Dewalt Tools: Should You Consider This in 2020? Get Black Friday Deals & Discount

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DeWalt makes a whole lot of excellent tools, but our DeWalt tool reviews separate the true winners from the run-of-the-mill. From the brand new DeWalt FlexVolt concrete saw to the wonderful DeWalt DWV012 HEPA dust extractor, there’s too much to like. Our hands-on approach combines in-house scientific testing with real-world consumption to determine if tools just like the DeWalt Tool Connect hammer drill are anything special.

Dewalt Tool Connect may be the latest technology out of this tool company, however, not all DeWalt tools feature it. Their FlexVolt battery technology is first rate with hybrid 20V and 60V applications. DeWalt FlexVolt tools also run longer, faster, and with an increase of power than their 18V tools.

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Last update was on: November 28, 2020 6:28 pm

DeWalt Tool Reviews with Hands-on Testing


The next DeWalt tool reviews endure a blend of trade-specific testing with rugged testing in the PTR Shop. You’ll see that people cover the gamut, from DeWalt hand tools to power tools and outdoor power equipment.

Pros

  • Bump fires with little delay
  • Loading nails is easy and familiar if you’re used to pneumatic guns
  • 3 fastener length settings on the magazine
  • Depth adjustment is simple to manipulate
  • Effective blade release lever
  • Plenty of capacity to fully drive roofing nails with regular depth

Cons

  • Magazine cover is somewhat flimsy and will pop open
  • Motor requires a moment to spool up before you start nailing
  • Heavier and bulkier than pneumatic (common to cordless nailers)

DeWalt 20V Max Cordless Roofing Nailer

I had a roofing project prearranged and brought the DeWalt DCN45RN to observe how well it could continue against my pneumatic nailers. We were completely removing the old roofing materials and replacing it with new waterproofing, flashing, and architectural shingles.

With a storm system heading in, time was of the essence. While we worked on a lot of the roof with air guns, I used the DeWalt cordless roofing nailer around the double chimney, in the valley, where I started the tiered rows, and where I finished them off on the ends.

First Impressions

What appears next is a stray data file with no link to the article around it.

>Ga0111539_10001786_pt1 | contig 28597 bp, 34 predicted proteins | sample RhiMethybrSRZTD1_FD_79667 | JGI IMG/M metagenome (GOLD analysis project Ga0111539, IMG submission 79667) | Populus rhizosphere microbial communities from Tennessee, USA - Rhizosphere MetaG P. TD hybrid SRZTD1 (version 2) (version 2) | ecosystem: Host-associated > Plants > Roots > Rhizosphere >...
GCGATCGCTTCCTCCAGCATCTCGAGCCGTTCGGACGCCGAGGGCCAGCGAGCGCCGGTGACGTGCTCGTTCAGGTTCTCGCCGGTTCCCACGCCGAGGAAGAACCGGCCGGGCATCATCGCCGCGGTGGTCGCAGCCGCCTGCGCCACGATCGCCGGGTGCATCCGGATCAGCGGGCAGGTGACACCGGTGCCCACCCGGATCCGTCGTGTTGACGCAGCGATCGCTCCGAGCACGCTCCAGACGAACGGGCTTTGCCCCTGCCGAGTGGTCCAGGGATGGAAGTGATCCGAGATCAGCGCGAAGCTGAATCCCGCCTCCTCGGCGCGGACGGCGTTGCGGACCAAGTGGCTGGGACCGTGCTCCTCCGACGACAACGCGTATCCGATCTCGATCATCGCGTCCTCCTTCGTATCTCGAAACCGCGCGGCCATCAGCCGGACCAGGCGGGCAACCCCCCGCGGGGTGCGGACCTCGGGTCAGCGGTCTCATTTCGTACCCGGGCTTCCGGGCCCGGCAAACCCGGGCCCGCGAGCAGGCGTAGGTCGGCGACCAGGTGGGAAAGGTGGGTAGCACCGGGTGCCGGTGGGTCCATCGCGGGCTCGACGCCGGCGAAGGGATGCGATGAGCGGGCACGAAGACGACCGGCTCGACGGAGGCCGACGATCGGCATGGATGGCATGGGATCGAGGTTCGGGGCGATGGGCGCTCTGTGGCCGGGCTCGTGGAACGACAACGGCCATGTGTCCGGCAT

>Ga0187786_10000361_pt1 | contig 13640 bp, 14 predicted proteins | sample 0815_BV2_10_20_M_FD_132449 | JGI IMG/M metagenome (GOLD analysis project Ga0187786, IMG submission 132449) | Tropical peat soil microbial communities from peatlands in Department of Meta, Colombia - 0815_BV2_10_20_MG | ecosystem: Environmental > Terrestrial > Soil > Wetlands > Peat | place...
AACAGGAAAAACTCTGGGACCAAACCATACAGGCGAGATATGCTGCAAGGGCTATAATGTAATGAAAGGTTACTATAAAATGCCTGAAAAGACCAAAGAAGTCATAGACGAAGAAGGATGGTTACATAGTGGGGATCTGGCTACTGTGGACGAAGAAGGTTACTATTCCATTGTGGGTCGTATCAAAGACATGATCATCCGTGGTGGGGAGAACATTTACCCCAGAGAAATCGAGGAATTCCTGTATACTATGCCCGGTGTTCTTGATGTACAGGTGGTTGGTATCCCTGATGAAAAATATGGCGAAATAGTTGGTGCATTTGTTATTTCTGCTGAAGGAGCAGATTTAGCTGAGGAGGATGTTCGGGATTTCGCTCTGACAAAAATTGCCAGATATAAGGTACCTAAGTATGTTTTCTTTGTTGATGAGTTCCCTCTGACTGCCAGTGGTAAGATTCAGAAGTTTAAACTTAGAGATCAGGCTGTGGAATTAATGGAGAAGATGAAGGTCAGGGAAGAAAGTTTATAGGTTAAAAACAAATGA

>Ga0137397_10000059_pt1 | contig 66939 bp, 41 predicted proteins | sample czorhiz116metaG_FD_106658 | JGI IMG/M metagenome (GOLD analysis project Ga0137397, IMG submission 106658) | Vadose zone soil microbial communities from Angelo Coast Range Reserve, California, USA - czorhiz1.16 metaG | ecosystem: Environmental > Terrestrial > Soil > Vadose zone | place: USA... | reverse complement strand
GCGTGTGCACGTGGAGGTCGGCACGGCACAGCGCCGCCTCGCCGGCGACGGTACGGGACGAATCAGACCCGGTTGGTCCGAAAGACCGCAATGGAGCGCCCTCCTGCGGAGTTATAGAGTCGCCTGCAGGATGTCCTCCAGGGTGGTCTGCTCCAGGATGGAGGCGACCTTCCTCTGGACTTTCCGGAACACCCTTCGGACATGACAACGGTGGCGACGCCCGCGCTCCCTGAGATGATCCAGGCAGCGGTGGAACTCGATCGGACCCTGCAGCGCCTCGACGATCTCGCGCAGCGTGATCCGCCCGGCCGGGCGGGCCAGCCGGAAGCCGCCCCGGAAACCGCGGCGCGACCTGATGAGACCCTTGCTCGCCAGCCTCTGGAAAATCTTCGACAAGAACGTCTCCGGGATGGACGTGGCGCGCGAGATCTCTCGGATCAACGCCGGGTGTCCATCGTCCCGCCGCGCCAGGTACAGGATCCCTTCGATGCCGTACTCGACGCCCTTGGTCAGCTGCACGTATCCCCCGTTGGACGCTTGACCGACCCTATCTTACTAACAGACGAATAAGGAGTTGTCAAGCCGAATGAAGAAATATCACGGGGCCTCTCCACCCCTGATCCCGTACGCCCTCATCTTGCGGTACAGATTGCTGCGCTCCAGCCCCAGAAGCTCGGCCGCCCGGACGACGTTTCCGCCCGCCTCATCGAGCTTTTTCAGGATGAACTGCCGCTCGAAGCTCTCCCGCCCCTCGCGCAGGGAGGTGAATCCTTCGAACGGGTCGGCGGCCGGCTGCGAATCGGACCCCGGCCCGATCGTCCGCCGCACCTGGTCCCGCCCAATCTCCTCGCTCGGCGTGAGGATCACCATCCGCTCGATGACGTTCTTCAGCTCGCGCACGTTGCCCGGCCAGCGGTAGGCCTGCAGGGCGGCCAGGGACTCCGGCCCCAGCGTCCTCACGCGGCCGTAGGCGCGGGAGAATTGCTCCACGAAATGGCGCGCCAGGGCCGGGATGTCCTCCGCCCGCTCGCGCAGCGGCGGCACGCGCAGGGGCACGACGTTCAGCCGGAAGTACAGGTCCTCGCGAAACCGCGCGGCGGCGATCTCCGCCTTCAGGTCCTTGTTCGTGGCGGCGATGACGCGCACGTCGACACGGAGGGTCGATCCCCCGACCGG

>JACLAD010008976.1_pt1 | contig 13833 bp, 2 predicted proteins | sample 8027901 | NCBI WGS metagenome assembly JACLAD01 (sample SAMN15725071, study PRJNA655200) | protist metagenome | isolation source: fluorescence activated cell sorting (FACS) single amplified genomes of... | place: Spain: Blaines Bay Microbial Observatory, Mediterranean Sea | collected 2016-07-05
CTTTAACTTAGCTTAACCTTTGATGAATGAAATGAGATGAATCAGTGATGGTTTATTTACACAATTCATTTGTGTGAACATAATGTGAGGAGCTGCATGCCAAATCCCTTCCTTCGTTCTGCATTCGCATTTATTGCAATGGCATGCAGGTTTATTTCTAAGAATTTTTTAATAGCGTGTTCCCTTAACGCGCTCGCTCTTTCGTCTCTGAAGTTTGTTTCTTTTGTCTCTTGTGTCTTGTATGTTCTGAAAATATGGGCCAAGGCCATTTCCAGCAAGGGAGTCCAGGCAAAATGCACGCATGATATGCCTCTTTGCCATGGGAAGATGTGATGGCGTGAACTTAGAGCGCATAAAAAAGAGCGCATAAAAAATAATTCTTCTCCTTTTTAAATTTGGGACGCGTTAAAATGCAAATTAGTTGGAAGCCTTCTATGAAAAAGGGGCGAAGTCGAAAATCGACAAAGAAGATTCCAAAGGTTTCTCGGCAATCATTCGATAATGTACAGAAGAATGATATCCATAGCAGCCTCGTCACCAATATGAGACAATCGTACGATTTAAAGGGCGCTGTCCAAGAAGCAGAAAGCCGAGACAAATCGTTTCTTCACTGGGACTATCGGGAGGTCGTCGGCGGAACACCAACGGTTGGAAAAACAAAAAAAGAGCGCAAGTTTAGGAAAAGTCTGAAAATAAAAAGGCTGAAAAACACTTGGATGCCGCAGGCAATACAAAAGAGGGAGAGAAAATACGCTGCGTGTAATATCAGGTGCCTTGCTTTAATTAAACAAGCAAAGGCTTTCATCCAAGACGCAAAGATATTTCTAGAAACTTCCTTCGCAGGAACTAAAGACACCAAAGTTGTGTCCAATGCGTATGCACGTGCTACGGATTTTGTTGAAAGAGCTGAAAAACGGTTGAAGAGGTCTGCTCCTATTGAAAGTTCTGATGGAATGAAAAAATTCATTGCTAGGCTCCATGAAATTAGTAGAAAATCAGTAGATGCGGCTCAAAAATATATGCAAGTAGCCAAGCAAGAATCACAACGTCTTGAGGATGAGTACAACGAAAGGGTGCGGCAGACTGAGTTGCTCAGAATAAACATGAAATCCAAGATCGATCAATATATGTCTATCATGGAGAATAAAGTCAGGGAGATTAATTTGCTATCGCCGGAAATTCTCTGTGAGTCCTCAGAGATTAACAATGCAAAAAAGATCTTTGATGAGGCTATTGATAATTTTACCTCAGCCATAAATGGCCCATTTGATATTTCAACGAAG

Right out of your gate, I could get started minutes prior to the remaining guys since I didn’t have a hose and compressor to create. In addition, it made climbing easier without the hose dragging behind.

The nailer is evidently heavier and bulkier compared to the pneumatic models. It’s not really a surprise, though. Needing to pack the complete power source onto and in to the tool requires that sort of trade-off.

Still, I possibly could jump around and hit those smaller tasks and leave the production shingling to all of those other guys. It wasn’t just the short-term thrill of running a new tool. The quick start and freedom to go are things I’ve enjoyed on other jobs that followed, too.

No Trouble Adjusting


Getting into the work, I had a need to set the proper nail depth. The adjustment knob is at the top where it’s simple to access. There are 5 positions to click into and it’s simple to grip when you’re wearing gloves.

There are three magazine positions aswell. To modify it, rotate the tray out, push it to the particular level you want, and rotate it back. Put your coil as high as 120 nails in and you’re all set.

We were utilizing 1 3/4-inch, 15º wire collated nails with 1 1/4-inch nails on several other jobs. In both cases, making the nail size and depth adjustments were easy first steps.

Nailing Performance


Switching from a pneumatic roofing nailer, going cordless requires a little used to. You should supply the trigger a pull and allow motor spin up for another or two before it’s prepared to fire. Once it really is, you can bump fire along at a regular rate.

While we don’t view it as a problem, remember that this nailer only includes a bump fire mode.

You’re not likely to see pneumatic speed here. You can fire roughly 3 nails per second. I came across that to be plenty for the elements of the roof I was focusing on. Even in the production areas, it’s not an excessive amount of a slowdown.

With both nail sizes we’ve been using inside our DeWalt 20V Max cordless roofing nailer, we haven’t had any problems with the nailer driving to the depth we wish and with regular results.

Nail jams and misfires were few in number. We’re not surprised or disappointed by the kinds we’d. We didn’t have any jams and the few misfires we’d all appeared to be the consequence of the wire fouling instead of failing to fire properly.

Runtime


With a 2.0Ah battery, you will probably get about 500 shots-roughly a square worth of roofing (~100 square feet).

DeWalt kits their cordless roofing nailer with a 2.0Ah battery once and for all reason: it’s not really a light tool. At 7.6 pounds with the battery, popping a FlexVolt 12.0 onboard to increase your runtime may appear like a good notion, but it’s likely to be crazy-heavy.

Additional Field Notes


The one issue we’d during our testing is that the magazine popped open several times. The magazine and its own catch are plastic and just a little flimsy. It’s sufficient for the magazine tab to slide out and start. It doesn’t happen {at all times|constantly|on a regular basis|continuous

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